I Wish I Could See My Little Willy named after a postcard by Bob Wilkin, above, enraged the authorities in the prudish post war years. The show is being held at the Pie Factory gallery, opposite Margate’s old magistrate’s court where the publishers of the day would have been prosecuted.
Across the country the authorities confiscated and destroyed thousands of ‘‘saucy’’ postcards as they feared that that the nation’s morals were in decline after the Second World War.
The free exhibition, which opens on July 23 and runs until August 2, is held in conjunction with the British Cartoon Archive, which has been digitising the postcards and putting them online, along with their associated obscene publications index cards, as seen above.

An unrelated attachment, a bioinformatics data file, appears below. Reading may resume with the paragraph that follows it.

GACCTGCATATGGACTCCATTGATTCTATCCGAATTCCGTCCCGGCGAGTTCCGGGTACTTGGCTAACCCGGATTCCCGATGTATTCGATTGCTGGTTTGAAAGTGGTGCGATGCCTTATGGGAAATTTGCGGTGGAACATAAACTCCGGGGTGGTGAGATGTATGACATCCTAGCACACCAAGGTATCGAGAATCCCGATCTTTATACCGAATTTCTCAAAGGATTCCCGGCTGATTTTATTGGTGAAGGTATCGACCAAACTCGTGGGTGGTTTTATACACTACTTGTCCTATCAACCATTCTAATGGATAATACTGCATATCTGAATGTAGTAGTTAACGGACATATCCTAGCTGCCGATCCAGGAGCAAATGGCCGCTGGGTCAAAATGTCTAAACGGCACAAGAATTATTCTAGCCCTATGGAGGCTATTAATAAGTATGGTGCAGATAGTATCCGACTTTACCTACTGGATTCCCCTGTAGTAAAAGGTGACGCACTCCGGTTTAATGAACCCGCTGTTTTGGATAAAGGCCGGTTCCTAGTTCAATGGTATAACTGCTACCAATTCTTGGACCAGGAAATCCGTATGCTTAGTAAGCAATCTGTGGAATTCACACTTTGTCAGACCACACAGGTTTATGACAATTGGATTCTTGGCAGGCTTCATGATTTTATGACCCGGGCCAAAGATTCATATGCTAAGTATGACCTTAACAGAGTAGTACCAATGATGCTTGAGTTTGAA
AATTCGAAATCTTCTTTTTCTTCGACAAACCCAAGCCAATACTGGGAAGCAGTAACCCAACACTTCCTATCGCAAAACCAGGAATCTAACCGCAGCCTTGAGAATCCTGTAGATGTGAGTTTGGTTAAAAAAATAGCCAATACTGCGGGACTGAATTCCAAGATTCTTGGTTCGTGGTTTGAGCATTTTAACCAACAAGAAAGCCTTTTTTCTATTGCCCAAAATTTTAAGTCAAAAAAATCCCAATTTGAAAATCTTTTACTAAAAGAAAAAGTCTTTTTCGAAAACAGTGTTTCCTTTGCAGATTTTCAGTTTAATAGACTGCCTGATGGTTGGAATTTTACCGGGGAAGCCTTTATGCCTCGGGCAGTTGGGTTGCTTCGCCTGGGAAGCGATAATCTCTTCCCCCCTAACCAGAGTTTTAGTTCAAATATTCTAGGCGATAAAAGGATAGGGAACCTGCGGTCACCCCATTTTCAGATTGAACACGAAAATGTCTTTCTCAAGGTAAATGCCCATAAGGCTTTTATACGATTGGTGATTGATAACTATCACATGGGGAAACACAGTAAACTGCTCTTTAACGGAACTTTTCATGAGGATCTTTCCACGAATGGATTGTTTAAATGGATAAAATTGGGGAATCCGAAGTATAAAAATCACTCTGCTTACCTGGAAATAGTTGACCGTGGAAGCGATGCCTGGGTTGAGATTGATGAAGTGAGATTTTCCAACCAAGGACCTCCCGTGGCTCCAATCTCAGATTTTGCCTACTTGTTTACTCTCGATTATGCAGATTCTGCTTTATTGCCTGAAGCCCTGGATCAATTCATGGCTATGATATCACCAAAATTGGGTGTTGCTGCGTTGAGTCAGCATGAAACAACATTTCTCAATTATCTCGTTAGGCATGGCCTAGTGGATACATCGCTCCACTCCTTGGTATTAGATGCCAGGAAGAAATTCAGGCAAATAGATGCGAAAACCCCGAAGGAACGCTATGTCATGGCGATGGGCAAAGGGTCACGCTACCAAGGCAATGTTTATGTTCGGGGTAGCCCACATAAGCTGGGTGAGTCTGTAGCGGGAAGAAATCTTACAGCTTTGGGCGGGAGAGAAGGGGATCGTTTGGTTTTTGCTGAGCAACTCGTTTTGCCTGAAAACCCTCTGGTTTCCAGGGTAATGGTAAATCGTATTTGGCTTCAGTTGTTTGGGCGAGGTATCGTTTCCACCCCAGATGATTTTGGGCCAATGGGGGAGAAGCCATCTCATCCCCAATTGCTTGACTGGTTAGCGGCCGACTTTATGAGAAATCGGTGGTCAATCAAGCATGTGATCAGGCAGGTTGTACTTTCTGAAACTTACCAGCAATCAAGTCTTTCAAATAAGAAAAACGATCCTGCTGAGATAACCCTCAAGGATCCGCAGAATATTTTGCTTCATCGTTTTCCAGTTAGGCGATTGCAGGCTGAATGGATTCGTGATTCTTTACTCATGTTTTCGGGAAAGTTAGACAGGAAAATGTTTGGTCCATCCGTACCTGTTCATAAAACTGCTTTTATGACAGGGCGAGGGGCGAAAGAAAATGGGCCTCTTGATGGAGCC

Nick Hiley of the British Cartoon Archive, which is based at the University of Kent in nearby Canterbury, told Bloghorn:
‘‘We are organising the exhibition with the Dreamland Trust in Margate. I will be giving a talk in the magistrates’ court where the cards were condemned — they have a wonderful witness box on casters that I hope to lecture from.’’
The old court is now the Margate Musuem. The talk is at 2pm on July 30. The organisers are hoping to follow it with an airing of the Radio 4 play Getting The Joke by Neil Brand (BBC permission pending). It tells the story of the trial of Donald McGill, acknowledged master of the saucy postcard, in 1953.